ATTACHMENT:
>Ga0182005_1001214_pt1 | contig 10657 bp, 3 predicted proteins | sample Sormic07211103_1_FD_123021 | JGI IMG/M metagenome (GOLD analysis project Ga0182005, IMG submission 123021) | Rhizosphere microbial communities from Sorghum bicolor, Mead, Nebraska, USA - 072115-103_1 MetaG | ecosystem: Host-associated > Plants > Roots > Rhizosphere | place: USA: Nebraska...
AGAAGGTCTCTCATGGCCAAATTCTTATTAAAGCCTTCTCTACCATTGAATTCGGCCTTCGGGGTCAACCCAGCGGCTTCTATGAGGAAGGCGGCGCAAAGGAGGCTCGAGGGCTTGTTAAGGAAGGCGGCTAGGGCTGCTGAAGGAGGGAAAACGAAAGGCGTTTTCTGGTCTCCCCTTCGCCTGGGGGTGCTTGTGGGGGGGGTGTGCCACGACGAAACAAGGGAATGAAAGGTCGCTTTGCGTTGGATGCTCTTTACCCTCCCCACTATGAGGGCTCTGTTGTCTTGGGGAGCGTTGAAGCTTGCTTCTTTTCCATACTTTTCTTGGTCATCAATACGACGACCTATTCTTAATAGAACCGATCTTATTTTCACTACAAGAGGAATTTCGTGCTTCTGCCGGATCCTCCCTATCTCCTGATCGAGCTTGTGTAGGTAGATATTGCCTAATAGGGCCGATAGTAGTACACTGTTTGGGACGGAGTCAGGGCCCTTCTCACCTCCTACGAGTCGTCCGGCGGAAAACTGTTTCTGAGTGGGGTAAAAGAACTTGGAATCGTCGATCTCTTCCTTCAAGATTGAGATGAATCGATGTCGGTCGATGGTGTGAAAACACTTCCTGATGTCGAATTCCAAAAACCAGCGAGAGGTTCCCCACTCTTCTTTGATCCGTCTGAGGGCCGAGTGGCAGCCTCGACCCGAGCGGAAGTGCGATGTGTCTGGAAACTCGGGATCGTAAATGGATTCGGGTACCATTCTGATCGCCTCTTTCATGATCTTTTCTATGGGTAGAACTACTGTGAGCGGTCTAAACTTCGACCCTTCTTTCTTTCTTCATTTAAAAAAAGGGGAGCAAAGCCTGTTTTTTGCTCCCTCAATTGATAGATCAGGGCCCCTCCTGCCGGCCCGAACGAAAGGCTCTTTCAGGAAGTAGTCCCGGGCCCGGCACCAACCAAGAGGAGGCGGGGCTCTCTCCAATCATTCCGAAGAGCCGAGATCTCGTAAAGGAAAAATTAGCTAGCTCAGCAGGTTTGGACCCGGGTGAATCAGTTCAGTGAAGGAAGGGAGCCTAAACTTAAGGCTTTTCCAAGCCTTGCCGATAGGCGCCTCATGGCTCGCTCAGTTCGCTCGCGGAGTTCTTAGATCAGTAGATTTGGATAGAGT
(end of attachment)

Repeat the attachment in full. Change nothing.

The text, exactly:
>Ga0182005_1001214_pt1 | contig 10657 bp, 3 predicted proteins | sample Sormic07211103_1_FD_123021 | JGI IMG/M metagenome (GOLD analysis project Ga0182005, IMG submission 123021) | Rhizosphere microbial communities from Sorghum bicolor, Mead, Nebraska, USA - 072115-103_1 MetaG | ecosystem: Host-associated > Plants > Roots > Rhizosphere | place: USA: Nebraska...
AGAAGGTCTCTCATGGCCAAATTCTTATTAAAGCCTTCTCTACCATTGAATTCGGCCTTCGGGGTCAACCCAGCGGCTTCTATGAGGAAGGCGGCGCAAAGGAGGCTCGAGGGCTTGTTAAGGAAGGCGGCTAGGGCTGCTGAAGGAGGGAAAACGAAAGGCGTTTTCTGGTCTCCCCTTCGCCTGGGGGTGCTTGTGGGGGGGGTGTGCCACGACGAAACAAGGGAATGAAAGGTCGCTTTGCGTTGGATGCTCTTTACCCTCCCCACTATGAGGGCTCTGTTGTCTTGGGGAGCGTTGAAGCTTGCTTCTTTTCCATACTTTTCTTGGTCATCAATACGACGACCTATTCTTAATAGAACCGATCTTATTTTCACTACAAGAGGAATTTCGTGCTTCTGCCGGATCCTCCCTATCTCCTGATCGAGCTTGTGTAGGTAGATATTGCCTAATAGGGCCGATAGTAGTACACTGTTTGGGACGGAGTCAGGGCCCTTCTCACCTCCTACGAGTCGTCCGGCGGAAAACTGTTTCTGAGTGGGGTAAAAGAACTTGGAATCGTCGATCTCTTCCTTCAAGATTGAGATGAATCGATGTCGGTCGATGGTGTGAAAACACTTCCTGATGTCGAATTCCAAAAACCAGCGAGAGGTTCCCCACTCTTCTTTGATCCGTCTGAGGGCCGAGTGGCAGCCTCGACCCGAGCGGAAGTGCGATGTGTCTGGAAACTCGGGATCGTAAATGGATTCGGGTACCATTCTGATCGCCTCTTTCATGATCTTTTCTATGGGTAGAACTACTGTGAGCGGTCTAAACTTCGACCCTTCTTTCTTTCTTCATTTAAAAAAAGGGGAGCAAAGCCTGTTTTTTGCTCCCTCAATTGATAGATCAGGGCCCCTCCTGCCGGCCCGAACGAAAGGCTCTTTCAGGAAGTAGTCCCGGGCCCGGCACCAACCAAGAGGAGGCGGGGCTCTCTCCAATCATTCCGAAGAGCCGAGATCTCGTAAAGGAAAAATTAGCTAGCTCAGCAGGTTTGGACCCGGGTGAATCAGTTCAGTGAAGGAAGGGAGCCTAAACTTAAGGCTTTTCCAAGCCTTGCCGATAGGCGCCTCATGGCTCGCTCAGTTCGCTCGCGGAGTTCTTAGATCAGTAGATTTGGATAGAGT